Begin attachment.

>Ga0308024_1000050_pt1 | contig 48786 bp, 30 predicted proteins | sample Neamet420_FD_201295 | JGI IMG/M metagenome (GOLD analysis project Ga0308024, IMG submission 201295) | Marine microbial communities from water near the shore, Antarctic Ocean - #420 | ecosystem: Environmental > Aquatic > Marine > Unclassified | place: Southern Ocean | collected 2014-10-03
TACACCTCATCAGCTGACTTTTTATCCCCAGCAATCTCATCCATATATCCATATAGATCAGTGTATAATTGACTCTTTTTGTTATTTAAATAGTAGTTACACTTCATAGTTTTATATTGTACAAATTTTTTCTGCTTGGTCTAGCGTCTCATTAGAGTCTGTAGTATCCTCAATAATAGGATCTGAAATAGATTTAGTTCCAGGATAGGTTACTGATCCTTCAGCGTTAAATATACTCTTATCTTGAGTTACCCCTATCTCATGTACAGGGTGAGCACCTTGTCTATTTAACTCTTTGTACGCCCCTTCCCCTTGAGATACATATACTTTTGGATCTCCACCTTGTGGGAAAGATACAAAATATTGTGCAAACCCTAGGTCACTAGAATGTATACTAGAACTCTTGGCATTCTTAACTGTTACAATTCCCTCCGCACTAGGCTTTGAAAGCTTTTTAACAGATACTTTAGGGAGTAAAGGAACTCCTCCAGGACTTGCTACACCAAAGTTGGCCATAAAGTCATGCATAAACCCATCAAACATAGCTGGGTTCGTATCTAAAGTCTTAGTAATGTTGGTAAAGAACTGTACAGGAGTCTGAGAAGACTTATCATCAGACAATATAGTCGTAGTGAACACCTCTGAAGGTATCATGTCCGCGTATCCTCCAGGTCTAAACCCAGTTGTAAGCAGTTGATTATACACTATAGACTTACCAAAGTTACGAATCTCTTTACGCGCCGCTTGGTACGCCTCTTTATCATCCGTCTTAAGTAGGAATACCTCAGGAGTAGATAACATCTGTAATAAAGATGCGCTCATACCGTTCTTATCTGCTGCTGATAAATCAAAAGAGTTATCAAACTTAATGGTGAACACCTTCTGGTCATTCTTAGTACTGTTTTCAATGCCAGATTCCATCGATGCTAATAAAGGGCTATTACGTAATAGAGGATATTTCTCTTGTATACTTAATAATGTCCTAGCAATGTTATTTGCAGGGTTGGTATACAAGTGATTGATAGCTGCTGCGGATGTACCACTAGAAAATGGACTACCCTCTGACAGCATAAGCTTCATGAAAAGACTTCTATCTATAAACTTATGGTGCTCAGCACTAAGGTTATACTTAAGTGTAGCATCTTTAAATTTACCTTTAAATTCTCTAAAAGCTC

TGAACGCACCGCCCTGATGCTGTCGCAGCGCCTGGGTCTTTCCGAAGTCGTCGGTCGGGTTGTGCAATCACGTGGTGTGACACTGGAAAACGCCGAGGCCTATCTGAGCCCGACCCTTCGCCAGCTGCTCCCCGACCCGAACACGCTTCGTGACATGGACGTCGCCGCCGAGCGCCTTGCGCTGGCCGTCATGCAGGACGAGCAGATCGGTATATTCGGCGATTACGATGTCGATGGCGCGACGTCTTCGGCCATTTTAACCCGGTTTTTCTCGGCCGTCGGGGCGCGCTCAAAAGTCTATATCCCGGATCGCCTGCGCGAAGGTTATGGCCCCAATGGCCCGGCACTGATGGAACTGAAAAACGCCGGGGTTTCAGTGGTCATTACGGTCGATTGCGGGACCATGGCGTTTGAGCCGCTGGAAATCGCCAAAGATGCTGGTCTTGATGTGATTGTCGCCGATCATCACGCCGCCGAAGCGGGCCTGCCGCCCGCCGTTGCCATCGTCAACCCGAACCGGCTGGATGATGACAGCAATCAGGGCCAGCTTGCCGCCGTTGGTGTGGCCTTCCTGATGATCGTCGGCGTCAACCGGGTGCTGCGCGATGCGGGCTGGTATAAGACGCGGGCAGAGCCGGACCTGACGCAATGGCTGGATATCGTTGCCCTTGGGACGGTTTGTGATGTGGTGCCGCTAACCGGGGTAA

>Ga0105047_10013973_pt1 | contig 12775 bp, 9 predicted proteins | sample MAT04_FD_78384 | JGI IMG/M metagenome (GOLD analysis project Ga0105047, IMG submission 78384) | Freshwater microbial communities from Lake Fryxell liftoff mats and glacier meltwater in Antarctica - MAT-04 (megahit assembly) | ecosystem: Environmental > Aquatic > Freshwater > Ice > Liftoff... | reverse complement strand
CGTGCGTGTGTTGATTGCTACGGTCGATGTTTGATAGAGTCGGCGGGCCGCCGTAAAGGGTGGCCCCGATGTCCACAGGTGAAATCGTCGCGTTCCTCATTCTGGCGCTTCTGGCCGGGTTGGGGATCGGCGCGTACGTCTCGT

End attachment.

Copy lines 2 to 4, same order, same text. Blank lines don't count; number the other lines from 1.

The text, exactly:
TACACCTCATCAGCTGACTTTTTATCCCCAGCAATCTCATCCATATATCCATATAGATCAGTGTATAATTGACTCTTTTTGTTATTTAAATAGTAGTTACACTTCATAGTTTTATATTGTACAAATTTTTTCTGCTTGGTCTAGCGTCTCATTAGAGTCTGTAGTATCCTCAATAATAGGATCTGAAATAGATTTAGTTCCAGGATAGGTTACTGATCCTTCAGCGTTAAATATACTCTTATCTTGAGTTACCCCTATCTCATGTACAGGGTGAGCACCTTGTCTATTTAACTCTTTGTACGCCCCTTCCCCTTGAGATACATATACTTTTGGATCTCCACCTTGTGGGAAAGATACAAAATATTGTGCAAACCCTAGGTCACTAGAATGTATACTAGAACTCTTGGCATTCTTAACTGTTACAATTCCCTCCGCACTAGGCTTTGAAAGCTTTTTAACAGATACTTTAGGGAGTAAAGGAACTCCTCCAGGACTTGCTACACCAAAGTTGGCCATAAAGTCATGCATAAACCCATCAAACATAGCTGGGTTCGTATCTAAAGTCTTAGTAATGTTGGTAAAGAACTGTACAGGAGTCTGAGAAGACTTATCATCAGACAATATAGTCGTAGTGAACACCTCTGAAGGTATCATGTCCGCGTATCCTCCAGGTCTAAACCCAGTTGTAAGCAGTTGATTATACACTATAGACTTACCAAAGTTACGAATCTCTTTACGCGCCGCTTGGTACGCCTCTTTATCATCCGTCTTAAGTAGGAATACCTCAGGAGTAGATAACATCTGTAATAAAGATGCGCTCATACCGTTCTTATCTGCTGCTGATAAATCAAAAGAGTTATCAAACTTAATGGTGAACACCTTCTGGTCATTCTTAGTACTGTTTTCAATGCCAGATTCCATCGATGCTAATAAAGGGCTATTACGTAATAGAGGATATTTCTCTTGTATACTTAATAATGTCCTAGCAATGTTATTTGCAGGGTTGGTATACAAGTGATTGATAGCTGCTGCGGATGTACCACTAGAAAATGGACTACCCTCTGACAGCATAAGCTTCATGAAAAGACTTCTATCTATAAACTTATGGTGCTCAGCACTAAGGTTATACTTAAGTGTAGCATCTTTAAATTTACCTTTAAATTCTCTAAAAGCTC

TGAACGCACCGCCCTGATGCTGTCGCAGCGCCTGGGTCTTTCCGAAGTCGTCGGTCGGGTTGTGCAATCACGTGGTGTGACACTGGAAAACGCCGAGGCCTATCTGAGCCCGACCCTTCGCCAGCTGCTCCCCGACCCGAACACGCTTCGTGACATGGACGTCGCCGCCGAGCGCCTTGCGCTGGCCGTCATGCAGGACGAGCAGATCGGTATATTCGGCGATTACGATGTCGATGGCGCGACGTCTTCGGCCATTTTAACCCGGTTTTTCTCGGCCGTCGGGGCGCGCTCAAAAGTCTATATCCCGGATCGCCTGCGCGAAGGTTATGGCCCCAATGGCCCGGCACTGATGGAACTGAAAAACGCCGGGGTTTCAGTGGTCATTACGGTCGATTGCGGGACCATGGCGTTTGAGCCGCTGGAAATCGCCAAAGATGCTGGTCTTGATGTGATTGTCGCCGATCATCACGCCGCCGAAGCGGGCCTGCCGCCCGCCGTTGCCATCGTCAACCCGAACCGGCTGGATGATGACAGCAATCAGGGCCAGCTTGCCGCCGTTGGTGTGGCCTTCCTGATGATCGTCGGCGTCAACCGGGTGCTGCGCGATGCGGGCTGGTATAAGACGCGGGCAGAGCCGGACCTGACGCAATGGCTGGATATCGTTGCCCTTGGGACGGTTTGTGATGTGGTGCCGCTAACCGGGGTAA

>Ga0105047_10013973_pt1 | contig 12775 bp, 9 predicted proteins | sample MAT04_FD_78384 | JGI IMG/M metagenome (GOLD analysis project Ga0105047, IMG submission 78384) | Freshwater microbial communities from Lake Fryxell liftoff mats and glacier meltwater in Antarctica - MAT-04 (megahit assembly) | ecosystem: Environmental > Aquatic > Freshwater > Ice > Liftoff... | reverse complement strand